In Solaris and in Stalker the director subtly reduces the line between what is seen and what is felt, or thought, by the characters. His reflective style often led Tarkovsky to adopt extended takes, the most famous probably being the one from his last film The Sacrifice, which is six-minutes long and extremely poignant.
A good example of Tarkovsky’s pacing is also the pool sequence from Stalker, a two-minute take which focuses on drowned objects to then end up on a body, a scene which conveys an unique sensation of estrangement.
4. Stanley Kubrick
Out of all the impressive techniques he adopted in his career, long takes are not what he is immediately recognized for having used; this may be because when it comes to discussing his style there are often other notable techniques to notice, many of which Kubrick actually used for the first time, so an impressive but common shot like the long take can be overshadowed.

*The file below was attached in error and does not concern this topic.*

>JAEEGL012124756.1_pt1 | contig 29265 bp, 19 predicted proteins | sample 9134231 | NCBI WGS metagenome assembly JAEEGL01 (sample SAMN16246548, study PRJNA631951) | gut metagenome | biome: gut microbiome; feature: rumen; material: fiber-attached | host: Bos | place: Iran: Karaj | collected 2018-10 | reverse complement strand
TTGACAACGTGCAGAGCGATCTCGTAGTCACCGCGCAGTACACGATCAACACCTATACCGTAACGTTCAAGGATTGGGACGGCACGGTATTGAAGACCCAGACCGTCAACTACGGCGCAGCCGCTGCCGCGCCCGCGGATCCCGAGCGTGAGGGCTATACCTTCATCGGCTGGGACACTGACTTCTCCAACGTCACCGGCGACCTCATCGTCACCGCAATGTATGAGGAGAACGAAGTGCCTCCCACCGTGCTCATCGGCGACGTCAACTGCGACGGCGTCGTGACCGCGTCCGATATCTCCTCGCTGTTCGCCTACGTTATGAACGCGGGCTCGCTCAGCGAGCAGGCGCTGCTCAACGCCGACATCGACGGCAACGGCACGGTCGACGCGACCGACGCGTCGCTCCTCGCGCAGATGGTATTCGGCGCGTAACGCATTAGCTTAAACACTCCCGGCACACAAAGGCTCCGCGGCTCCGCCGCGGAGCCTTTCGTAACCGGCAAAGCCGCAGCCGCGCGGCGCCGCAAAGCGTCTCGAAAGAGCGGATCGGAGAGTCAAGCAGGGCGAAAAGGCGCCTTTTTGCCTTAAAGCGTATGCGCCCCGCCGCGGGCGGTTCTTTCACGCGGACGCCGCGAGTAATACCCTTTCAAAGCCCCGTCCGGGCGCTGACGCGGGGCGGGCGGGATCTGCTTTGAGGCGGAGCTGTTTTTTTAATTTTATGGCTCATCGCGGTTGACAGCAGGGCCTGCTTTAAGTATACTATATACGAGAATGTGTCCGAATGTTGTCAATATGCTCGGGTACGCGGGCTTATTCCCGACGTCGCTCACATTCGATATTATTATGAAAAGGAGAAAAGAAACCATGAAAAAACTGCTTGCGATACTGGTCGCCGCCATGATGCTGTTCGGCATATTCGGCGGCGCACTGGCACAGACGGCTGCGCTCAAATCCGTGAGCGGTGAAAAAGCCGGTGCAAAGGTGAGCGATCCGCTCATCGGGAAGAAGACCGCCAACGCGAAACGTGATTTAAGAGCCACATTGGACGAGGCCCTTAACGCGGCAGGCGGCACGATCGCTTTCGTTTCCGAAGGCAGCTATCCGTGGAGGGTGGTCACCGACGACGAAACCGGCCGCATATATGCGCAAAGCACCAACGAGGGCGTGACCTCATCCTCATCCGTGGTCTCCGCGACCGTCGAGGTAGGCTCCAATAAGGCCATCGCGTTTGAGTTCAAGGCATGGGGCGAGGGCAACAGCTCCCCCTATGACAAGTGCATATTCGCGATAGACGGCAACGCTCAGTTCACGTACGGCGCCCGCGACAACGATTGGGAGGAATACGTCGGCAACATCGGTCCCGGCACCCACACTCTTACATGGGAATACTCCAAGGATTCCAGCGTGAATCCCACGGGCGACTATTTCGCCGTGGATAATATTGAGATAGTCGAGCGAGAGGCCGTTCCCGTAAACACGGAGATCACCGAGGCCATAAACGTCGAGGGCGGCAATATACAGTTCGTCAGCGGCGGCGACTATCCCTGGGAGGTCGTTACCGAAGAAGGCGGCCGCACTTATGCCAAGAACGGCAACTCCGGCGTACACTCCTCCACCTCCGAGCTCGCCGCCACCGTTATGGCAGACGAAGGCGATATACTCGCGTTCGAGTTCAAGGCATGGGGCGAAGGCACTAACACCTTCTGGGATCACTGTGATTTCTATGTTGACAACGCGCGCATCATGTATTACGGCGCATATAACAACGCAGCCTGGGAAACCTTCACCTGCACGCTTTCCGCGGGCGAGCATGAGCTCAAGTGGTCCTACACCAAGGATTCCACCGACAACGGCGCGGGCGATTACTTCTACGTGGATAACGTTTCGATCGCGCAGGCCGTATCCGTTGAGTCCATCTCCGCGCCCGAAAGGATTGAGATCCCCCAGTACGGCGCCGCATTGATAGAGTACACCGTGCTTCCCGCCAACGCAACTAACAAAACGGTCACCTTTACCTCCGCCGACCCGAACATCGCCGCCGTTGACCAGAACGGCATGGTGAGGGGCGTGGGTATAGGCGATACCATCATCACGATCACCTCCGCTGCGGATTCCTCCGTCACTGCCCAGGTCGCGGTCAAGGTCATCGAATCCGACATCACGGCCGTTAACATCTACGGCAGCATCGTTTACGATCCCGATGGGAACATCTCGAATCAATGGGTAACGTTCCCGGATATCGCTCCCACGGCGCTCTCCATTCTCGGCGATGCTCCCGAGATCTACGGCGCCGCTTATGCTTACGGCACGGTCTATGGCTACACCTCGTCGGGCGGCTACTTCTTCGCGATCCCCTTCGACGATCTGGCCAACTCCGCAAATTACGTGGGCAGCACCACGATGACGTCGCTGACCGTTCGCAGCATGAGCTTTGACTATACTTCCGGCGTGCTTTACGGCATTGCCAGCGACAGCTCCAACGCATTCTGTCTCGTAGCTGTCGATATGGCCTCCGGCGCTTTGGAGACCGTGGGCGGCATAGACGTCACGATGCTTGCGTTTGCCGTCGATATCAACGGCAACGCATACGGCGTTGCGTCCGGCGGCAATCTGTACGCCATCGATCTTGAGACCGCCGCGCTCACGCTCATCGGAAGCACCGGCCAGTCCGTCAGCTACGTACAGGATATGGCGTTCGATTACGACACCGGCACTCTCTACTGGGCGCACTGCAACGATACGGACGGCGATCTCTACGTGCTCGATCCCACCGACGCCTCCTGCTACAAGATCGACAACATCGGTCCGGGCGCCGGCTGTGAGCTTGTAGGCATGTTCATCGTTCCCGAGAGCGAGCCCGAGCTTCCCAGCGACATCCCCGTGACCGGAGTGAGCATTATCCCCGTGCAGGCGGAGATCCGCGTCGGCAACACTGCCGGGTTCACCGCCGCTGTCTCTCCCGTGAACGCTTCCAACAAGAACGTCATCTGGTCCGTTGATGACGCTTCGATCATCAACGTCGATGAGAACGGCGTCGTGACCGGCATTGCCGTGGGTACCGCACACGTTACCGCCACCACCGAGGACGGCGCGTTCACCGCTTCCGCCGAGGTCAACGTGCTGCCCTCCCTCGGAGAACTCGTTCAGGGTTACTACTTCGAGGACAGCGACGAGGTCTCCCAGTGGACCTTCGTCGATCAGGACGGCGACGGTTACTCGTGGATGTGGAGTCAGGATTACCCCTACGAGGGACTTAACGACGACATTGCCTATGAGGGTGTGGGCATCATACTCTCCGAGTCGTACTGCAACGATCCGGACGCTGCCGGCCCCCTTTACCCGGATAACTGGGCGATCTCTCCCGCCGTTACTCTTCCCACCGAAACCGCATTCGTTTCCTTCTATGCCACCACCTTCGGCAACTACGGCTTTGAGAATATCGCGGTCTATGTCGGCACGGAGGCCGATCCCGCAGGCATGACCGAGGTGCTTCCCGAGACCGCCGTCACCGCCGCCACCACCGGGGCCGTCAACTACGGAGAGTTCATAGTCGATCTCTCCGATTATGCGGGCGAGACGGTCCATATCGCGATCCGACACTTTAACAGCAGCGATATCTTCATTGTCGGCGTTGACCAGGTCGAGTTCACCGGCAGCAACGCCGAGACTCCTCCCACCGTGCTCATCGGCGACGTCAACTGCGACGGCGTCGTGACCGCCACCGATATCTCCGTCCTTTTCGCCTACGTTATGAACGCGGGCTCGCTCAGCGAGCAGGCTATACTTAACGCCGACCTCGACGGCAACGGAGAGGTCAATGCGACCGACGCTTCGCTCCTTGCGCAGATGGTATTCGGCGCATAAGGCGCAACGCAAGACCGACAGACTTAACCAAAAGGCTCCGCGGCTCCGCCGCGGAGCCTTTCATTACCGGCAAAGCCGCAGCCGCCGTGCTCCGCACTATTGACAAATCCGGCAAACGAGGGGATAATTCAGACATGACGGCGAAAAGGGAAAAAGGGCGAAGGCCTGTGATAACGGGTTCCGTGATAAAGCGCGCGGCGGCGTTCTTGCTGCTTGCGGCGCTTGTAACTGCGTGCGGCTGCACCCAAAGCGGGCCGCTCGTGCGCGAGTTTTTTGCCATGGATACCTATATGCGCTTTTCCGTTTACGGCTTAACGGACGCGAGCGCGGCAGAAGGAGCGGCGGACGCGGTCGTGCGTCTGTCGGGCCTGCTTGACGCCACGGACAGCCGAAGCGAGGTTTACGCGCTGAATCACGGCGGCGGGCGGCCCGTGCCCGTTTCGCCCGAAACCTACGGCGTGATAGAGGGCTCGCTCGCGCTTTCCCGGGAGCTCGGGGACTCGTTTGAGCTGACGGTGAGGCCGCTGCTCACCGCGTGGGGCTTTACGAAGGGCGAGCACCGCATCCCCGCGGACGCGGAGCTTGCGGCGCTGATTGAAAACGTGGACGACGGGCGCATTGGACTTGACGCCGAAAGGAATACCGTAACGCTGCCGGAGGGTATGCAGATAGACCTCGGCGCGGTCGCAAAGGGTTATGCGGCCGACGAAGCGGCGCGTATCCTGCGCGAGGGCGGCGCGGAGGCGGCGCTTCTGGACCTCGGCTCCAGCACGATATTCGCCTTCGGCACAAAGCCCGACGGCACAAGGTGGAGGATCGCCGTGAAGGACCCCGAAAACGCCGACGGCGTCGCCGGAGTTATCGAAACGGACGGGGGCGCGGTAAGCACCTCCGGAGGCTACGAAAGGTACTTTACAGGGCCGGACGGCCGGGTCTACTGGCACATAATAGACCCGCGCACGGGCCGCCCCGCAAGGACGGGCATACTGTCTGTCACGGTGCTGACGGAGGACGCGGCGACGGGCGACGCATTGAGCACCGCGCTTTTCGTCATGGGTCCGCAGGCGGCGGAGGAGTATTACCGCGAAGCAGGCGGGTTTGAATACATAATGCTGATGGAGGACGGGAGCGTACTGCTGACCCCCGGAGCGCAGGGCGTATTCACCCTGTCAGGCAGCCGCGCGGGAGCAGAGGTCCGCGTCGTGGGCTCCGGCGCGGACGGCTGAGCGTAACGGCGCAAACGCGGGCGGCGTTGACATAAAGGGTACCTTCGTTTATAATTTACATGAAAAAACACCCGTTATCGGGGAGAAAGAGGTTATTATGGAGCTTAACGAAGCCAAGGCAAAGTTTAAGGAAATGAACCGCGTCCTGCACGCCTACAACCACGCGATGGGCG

Still, if someone started listing the best scenes from Kubrick movies, he would soon find himself talking about at least a few great long takes. Part of what made The Shining so memorable are certainly some extended takes (in particular the tricycle race trough the halls), all shot by dp Garrett Brown with the Steadicam, an invention of his which made its feature film debut with the film.
There are iconic long takes in Paths of Glory and 2001: A Space Odyssey as well; another good example is the opening shot from A Clockwork Orange, which slowly zooms out from a close-up of Malcom McDowell.
3. Michelangelo Antonioni